Ending nearly two weeks of uncertainty, Lori Trahan emerged Monday as the Third Congressional District’s Democratic nominee when a recount confirmed her place atop the 10-Democrat primary by a fraction of a percentage point.
The long-delayed finish came after runner-up Dan Koh, who had requested the recount, questioned the “credibility” of the results in Lowell, the district’s largest city, but ultimately conceded Monday afternoon after falling behind Trahan by 145 votes among the 89,000 that were cast.
The slim margin — the two were separated by 0.17 percent — pushed Trahan, 44, a Lowell native and former congressional chief of staff, into the general election contest with Republican Rick Green, an auto parts magnate from Pepperell. Mike Mullen, an independent candidate and IT director from Maynard, is also on the Nov. 6 ballot.
“I could not be more proud to stand before you here tonight, finally — officially — the Democratic nominee for Congress in the Third District. We have a lot of work to do,” Trahan said at a press conference in Lowell, in what was essentially her third victory speech since election night.
Trahan said Monday that Koh called to offer her his support before the secretary of state’s office released official figures in the districtwide recount showing she topped the field with 18,580 votes.
The recount’s tally actually expanded Trahan’s initial 122-vote lead after the Sept. 4 election. She is expected to appear Tuesday at a Democratic unity rally in Lowell alongside Koh and Representative Niki Tsongas, who’s retiring from the Third District seat.
“There’s no use in getting upset about the close margin — we can’t afford to,” Koh, 34, an Andover native and former chief of staff to Mayor Martin J. Walsh, said in a Monday afternoon e-mail to supporters. “It’s time for us to unite behind Lori Trahan to be sure this seat stays Democratic.”
Koh’s concession put an end to a chaotic, 10-Democrat primary, which was the largest field for a congressional race in Massachusetts in 20 years.
Trahan, who once served as a top aide to former representative Martin T. Meehan, had declared victory both on election night and in the days afterward, saying she was confident she had a built a big enough lead over Koh. But amid days of uncertainty about the certified results, both campaigns collected signatures to force a potential recount, with Koh ultimately making the request.
A five-day recount ensued across the district’s 37 towns and cities, including Lawrence and Lowell, where officials completed the hand tally while under the supervision of Secretary of State William F. Galvin’s office.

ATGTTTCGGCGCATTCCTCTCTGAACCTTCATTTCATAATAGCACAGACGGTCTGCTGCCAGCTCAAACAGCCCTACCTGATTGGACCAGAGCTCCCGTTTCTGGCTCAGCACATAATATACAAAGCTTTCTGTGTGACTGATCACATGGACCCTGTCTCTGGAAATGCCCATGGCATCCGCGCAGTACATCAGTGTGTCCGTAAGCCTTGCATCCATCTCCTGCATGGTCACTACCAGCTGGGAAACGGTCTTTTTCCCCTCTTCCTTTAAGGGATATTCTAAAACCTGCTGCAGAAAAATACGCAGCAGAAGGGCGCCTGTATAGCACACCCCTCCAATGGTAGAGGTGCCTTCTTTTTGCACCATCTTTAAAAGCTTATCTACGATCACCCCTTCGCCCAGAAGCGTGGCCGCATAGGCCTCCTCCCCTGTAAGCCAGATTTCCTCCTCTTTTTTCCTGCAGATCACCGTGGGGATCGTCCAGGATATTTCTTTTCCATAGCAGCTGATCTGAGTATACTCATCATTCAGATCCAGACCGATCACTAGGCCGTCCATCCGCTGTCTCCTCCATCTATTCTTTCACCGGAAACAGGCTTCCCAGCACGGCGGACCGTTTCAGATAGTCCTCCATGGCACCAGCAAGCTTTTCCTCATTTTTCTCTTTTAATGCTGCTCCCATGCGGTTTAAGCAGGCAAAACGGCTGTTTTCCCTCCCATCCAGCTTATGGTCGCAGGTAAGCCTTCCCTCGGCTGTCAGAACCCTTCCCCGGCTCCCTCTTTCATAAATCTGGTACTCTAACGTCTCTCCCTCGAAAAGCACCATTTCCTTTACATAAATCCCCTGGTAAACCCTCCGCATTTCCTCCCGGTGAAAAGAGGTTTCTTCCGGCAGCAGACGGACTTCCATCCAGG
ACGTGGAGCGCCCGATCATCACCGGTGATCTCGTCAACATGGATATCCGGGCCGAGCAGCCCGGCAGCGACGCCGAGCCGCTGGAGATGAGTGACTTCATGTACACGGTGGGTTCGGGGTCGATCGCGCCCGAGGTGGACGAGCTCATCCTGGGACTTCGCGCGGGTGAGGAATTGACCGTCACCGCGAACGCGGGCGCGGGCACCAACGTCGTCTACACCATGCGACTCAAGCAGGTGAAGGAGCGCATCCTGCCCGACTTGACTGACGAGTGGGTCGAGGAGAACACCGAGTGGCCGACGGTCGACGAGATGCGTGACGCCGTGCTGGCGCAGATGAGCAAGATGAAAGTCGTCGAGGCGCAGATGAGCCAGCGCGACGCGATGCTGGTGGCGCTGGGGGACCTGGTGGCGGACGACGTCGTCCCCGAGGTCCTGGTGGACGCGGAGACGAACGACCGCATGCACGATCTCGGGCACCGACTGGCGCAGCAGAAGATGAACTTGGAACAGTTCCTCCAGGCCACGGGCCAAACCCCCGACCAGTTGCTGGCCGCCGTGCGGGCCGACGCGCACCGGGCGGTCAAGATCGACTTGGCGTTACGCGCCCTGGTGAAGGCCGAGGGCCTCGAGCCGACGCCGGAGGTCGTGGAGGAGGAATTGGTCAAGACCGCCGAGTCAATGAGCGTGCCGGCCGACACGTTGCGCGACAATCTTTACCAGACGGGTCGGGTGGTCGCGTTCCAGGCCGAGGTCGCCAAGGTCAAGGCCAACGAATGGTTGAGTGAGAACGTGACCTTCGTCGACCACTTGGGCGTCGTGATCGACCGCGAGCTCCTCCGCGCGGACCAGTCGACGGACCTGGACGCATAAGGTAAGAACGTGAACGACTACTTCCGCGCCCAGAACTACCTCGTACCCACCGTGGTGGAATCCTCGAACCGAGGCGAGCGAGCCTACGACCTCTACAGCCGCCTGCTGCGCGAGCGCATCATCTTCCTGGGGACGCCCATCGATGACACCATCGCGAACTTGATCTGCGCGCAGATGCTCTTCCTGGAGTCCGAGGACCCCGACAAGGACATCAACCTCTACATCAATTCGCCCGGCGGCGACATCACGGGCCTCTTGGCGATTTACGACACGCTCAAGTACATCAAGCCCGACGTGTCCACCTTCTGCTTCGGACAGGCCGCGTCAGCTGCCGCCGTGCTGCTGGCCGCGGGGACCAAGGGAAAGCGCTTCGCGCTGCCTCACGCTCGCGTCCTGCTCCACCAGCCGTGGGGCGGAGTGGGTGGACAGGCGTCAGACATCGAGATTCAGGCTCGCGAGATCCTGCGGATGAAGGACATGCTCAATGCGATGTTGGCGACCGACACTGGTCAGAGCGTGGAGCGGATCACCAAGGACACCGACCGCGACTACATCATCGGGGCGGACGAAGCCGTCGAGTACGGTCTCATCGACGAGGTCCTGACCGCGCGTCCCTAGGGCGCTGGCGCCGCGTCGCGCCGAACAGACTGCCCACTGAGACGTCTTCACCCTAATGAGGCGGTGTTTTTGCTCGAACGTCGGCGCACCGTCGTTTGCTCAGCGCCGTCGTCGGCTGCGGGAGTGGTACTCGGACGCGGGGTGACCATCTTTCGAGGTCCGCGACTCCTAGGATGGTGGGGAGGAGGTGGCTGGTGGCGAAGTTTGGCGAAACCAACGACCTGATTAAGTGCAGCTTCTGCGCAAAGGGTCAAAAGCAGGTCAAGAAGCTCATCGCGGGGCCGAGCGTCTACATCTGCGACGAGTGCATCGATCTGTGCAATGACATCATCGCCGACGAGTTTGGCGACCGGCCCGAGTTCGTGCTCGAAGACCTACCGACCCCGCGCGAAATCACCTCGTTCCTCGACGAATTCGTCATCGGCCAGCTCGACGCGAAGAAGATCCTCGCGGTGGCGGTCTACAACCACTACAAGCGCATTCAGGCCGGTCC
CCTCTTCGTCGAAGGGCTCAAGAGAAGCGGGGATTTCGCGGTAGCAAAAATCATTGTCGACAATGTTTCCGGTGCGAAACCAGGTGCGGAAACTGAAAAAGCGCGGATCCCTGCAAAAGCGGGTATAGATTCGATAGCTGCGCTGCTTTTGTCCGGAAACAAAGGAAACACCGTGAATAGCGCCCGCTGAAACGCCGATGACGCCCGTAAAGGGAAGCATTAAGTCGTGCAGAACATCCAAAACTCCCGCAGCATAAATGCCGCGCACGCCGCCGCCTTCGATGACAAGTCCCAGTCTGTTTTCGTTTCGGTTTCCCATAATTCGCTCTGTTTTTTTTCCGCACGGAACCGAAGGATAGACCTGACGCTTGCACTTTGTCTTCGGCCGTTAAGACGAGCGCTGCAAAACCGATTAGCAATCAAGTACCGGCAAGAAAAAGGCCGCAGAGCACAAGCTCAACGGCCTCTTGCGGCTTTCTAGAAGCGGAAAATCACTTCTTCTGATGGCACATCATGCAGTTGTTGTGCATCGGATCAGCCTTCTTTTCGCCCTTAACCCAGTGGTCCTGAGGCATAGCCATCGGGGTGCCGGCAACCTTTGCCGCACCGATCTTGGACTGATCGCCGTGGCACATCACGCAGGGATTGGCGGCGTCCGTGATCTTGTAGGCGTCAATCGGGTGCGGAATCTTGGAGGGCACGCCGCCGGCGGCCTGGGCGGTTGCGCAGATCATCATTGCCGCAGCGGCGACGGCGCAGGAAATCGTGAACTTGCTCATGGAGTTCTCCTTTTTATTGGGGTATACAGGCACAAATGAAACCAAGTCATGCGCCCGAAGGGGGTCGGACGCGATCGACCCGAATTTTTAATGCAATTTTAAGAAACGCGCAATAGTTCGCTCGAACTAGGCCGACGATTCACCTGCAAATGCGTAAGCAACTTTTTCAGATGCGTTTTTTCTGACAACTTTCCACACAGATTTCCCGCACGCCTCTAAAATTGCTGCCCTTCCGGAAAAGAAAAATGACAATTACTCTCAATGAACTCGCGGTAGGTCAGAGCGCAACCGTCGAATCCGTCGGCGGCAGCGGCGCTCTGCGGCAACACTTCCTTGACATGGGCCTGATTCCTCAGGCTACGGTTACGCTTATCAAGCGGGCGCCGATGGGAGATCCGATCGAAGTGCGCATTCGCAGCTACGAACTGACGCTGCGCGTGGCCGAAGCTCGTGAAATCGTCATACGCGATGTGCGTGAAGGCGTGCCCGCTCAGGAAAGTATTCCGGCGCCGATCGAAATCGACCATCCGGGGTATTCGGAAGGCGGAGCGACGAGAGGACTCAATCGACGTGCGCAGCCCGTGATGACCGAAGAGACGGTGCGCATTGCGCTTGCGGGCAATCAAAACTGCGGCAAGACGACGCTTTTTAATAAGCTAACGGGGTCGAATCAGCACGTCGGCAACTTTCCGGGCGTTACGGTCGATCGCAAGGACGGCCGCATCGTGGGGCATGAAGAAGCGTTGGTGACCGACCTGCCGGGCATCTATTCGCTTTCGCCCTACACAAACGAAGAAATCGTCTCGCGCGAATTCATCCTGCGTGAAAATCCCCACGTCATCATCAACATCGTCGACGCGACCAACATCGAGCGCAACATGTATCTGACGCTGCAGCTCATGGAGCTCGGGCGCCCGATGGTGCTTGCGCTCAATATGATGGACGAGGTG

Koh had seized upon issues that Galvin raised in Lowell, where his attorney said the campaign was “gravely concerned about the credibility of the . . . election result.”
Galvin last week said he was taking control of the elections departments in Lowell and Lawrence. He said administrative errors in Lowell meant that a “significant number of precincts did not reconcile or had missing information” for the Sept. 4 primary. In Lawrence, Galvin cited staffing issues for his move.
Koh dispatched a letter to Galvin last week asking him to hold off on the recount in Lowell — the municipality in which Trahan received the most votes — until the secretary completed an investigation.
Galvin rejected the request, calling it “pretty obvious that the Koh campaign is trying to lay the groundwork for a challenge to the election.”
Ultimately, Trahan gained 72 votes — and Koh added 27 — in Lowell after the Sunday recount.
“The fact that the two contestants at this point both gained votes in numerous communities, including Lowell, suggest the accuracy and fairness of the process,” Galvin said Monday. “That’s exactly what it should have been.”
Throughout the process, Trahan has sought to turn the focus to the general election, holding a “Women for Lori” event before the recount started in which she touted the support of three of the other female candidates in the Third District’s field of Democrats.
She now officially enters the fold with exactly seven weeks until the election.
“One of the reasons why we did the event that we did last Saturday with the women in this race was to not skip a beat, to build a strong campaign, to continue raising money . . . so we’re well-equipped for this general election,” she said.
Green, meanwhile, launched a splashy campaign ad last week, promising to better fund the region’s infrastructure while jumping into the Merrimack River.
The 47-year-old, who did not face a primary opponent, has also emphasized his business experience — he cofounded 1A Auto, an auto parts company — and sought to frame himself in a Monday statement as someone more focused on “fixing things instead of fighting” in Washington. Green is well-known in political circles as the founder of the fiscally conservative advocacy group Massachusetts Fiscal Alliance, which has regularly attacked the records of Democratic state lawmakers.
In her remarks, Trahan labeled Green a “well-financed Republican opponent who looks forward to being another voice” for President Trump. But when pressed, she admittedly was not wholly familiar with the extent of his campaign messaging.
“I know that he had jumped in a river in our hometown, he swam across it,” she said. “We’ve been very busy winning this election and we are excited to turn our focus on to combatting Rick’s campaign message.”